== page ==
Counsel for the claimant, Robert Sterling, submitted that whilst there must be a single meaning, it can have more than one element. Notably, that the ordinary reasonable reader would understand the article to allege:

“(1) that there were strong, alternatively reasonable, grounds to suspect that Mr Allen was responsible for the design, specification and manufacture of the highly flammable and dangerous Celotex insulation used in the construction of the external cladding to Grenfell Tower; and

(2) that Mr Allen was acting wrongly and in conflict of interest by being a member of the Building Regulations Advisory Committee (BRAC) when he was a senior executive director of Saint-Gobain and Saint-Gobain was a contractor, chosen by Kensington Council, for installing insulation in its high-rise flats, and when he had remained as a BRAC member after the Grenfell fire.”

These are the two strands of meaning advanced by the claimant and were considered in turn.

The first strand

Mr Sterling emphasised the importance of the headline, in particular Lord Nicholls’ observation that “Those who print defamatory headlines are playing with fire” (Charleston v News Group Newspapers Limited [1995] 2 AC 65, 74). He submitted that “Grenfell cladding” is a reference to the tragedy, and the word “boss” indicates that the claimant was the boss responsible for the Grenfell cladding. Of the article itself, it was argued that Mr Allen’s role as technical director of Saint-Gobain led to an ‘inescapable inference’ that he bore direct responsibility for the Celotex insulation’s design, specification and manufacture. It was also suggested that reference in paragraph [4] of the article, to the withdrawal of the product from use on high-rise buildings, “strongly suggests an admission of personal fault in regard to the product on the part of Mr Allen.” Finally, Mr Stirling submitted that there was nothing by way of antidote to the defamatory sting complained of.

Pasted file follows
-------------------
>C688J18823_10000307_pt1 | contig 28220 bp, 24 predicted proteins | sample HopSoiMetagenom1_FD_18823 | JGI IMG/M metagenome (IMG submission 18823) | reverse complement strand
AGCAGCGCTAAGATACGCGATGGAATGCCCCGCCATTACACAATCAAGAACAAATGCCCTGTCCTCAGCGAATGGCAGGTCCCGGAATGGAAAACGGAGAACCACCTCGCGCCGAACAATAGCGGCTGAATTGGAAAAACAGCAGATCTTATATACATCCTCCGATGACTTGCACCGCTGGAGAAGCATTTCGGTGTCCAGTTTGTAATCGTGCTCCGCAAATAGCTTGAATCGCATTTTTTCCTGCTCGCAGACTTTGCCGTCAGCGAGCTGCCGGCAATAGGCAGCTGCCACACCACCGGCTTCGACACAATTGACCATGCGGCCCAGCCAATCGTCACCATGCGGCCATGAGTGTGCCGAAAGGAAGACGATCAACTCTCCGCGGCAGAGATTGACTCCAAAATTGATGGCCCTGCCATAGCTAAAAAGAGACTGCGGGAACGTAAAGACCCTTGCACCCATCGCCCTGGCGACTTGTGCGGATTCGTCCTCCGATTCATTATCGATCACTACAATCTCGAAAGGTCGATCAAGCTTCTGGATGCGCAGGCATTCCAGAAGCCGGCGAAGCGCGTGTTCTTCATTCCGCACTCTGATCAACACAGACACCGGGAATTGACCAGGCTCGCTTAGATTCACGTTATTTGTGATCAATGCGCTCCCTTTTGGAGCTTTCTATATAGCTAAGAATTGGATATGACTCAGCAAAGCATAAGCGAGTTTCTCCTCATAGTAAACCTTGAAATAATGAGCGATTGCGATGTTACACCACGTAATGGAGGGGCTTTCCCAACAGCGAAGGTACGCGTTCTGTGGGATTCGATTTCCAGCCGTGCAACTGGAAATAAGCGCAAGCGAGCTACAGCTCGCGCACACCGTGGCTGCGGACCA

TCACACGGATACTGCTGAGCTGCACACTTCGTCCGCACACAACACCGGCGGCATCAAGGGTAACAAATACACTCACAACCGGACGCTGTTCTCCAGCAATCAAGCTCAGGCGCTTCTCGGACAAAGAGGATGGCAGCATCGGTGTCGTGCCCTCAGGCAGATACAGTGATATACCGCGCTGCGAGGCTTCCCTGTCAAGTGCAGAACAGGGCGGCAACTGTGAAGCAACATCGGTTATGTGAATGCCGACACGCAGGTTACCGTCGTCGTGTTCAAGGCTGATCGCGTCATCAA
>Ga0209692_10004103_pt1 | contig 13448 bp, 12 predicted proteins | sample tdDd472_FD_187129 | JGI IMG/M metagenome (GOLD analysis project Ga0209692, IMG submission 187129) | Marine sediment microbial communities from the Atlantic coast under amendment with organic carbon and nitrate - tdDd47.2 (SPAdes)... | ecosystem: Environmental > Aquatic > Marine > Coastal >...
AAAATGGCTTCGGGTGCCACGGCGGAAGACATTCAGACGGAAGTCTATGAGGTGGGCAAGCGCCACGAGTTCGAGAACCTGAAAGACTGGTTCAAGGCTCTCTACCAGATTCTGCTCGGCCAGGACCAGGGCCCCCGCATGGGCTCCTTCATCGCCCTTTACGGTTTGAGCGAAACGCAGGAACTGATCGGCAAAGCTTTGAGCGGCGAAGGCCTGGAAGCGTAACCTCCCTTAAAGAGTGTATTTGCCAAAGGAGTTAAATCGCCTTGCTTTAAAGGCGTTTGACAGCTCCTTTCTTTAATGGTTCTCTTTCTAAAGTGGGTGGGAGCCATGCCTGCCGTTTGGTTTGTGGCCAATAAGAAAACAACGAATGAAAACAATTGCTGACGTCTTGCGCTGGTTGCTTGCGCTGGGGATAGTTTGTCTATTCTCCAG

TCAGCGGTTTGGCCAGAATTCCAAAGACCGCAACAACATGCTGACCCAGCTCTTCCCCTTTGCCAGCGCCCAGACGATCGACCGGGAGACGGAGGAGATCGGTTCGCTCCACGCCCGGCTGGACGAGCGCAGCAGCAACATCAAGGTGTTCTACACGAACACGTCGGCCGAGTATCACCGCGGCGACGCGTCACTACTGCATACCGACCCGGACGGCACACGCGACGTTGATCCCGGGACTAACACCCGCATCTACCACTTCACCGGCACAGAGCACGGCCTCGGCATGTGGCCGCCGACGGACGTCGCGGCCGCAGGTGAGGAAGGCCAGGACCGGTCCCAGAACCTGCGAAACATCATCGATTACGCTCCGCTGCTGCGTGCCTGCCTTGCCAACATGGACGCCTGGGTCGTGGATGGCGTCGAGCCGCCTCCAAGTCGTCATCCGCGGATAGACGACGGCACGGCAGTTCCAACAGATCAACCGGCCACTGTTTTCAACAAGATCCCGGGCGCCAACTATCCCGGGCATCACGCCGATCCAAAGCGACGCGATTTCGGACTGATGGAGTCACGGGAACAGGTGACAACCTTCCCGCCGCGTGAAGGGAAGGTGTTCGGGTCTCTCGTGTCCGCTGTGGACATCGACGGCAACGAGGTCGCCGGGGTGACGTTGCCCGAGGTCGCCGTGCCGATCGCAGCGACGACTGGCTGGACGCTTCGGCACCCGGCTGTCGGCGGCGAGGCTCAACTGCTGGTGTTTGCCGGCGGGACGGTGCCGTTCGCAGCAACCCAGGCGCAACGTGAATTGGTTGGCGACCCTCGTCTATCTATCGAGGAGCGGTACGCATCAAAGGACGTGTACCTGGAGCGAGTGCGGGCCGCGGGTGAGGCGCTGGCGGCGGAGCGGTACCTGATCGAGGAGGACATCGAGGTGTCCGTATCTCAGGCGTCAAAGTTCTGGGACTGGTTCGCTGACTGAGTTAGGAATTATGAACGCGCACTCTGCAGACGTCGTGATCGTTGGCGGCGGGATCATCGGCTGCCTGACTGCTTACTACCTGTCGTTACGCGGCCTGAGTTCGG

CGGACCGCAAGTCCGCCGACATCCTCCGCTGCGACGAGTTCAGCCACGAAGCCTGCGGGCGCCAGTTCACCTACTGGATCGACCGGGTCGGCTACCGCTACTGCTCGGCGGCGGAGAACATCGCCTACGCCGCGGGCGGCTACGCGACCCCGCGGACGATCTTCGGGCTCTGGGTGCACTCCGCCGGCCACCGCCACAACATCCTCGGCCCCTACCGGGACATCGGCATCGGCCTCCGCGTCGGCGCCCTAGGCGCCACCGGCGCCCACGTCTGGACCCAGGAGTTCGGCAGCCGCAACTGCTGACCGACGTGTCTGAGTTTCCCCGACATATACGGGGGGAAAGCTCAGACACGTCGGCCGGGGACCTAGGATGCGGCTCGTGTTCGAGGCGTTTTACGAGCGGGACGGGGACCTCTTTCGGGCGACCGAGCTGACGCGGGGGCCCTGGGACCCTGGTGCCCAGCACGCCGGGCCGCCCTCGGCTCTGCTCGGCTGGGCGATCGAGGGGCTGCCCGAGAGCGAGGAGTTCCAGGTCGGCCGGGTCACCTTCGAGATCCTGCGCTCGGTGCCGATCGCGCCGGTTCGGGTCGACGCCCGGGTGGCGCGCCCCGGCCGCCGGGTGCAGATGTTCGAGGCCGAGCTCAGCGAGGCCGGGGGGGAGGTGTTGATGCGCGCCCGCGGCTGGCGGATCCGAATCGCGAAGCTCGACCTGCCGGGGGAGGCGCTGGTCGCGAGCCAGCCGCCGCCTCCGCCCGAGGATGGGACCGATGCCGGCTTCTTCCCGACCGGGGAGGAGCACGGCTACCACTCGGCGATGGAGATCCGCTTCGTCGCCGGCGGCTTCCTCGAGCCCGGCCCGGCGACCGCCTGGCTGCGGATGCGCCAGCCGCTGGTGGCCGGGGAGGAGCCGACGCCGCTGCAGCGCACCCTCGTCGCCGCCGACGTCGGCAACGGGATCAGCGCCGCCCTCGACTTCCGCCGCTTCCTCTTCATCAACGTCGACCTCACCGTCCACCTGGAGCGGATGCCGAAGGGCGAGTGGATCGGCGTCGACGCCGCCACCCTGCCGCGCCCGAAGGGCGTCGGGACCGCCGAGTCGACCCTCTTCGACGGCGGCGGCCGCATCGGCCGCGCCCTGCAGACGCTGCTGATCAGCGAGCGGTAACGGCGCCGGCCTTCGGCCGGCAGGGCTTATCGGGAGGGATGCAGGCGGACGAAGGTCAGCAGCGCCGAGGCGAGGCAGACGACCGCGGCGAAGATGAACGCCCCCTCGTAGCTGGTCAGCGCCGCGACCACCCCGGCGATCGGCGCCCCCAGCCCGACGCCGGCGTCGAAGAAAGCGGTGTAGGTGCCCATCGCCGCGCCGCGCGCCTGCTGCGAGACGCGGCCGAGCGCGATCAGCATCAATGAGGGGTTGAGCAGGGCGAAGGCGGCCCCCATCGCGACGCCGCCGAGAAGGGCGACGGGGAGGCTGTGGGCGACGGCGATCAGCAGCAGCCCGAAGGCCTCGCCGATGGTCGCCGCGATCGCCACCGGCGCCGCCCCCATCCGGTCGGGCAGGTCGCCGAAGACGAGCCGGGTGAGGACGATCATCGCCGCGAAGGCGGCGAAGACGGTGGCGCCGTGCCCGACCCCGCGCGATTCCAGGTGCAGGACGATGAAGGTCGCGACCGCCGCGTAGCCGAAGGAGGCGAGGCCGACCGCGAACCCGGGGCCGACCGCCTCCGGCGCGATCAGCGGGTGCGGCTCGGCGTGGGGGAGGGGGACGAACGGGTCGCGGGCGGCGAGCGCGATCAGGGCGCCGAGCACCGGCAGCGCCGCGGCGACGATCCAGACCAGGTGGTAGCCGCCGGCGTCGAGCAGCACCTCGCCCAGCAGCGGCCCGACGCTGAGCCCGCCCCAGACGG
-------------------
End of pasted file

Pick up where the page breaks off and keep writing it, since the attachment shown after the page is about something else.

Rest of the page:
However, the judge agreed with counsel for the defendant, Jonathan Scherbel-Ball, that the above approach to the first strand of the pleaded meaning was strained, forced and unreasonable [24]. Warby J considered it a significant jump from the claimant being presented as the technical director of the company that made the suspect panels, to the conclusion that he was personally responsible for their design and suspected faults. Further, the judge denied that the withdrawal of the panels from sale necessarily meant an admission of fault on Mr Allen’s behalf. Finally, the judge considered that the claimant’s meaning did not engage the ‘bane and antidote’ principle, but rather raises the question of whether there is any, and if so what, bane.

Implication or inference?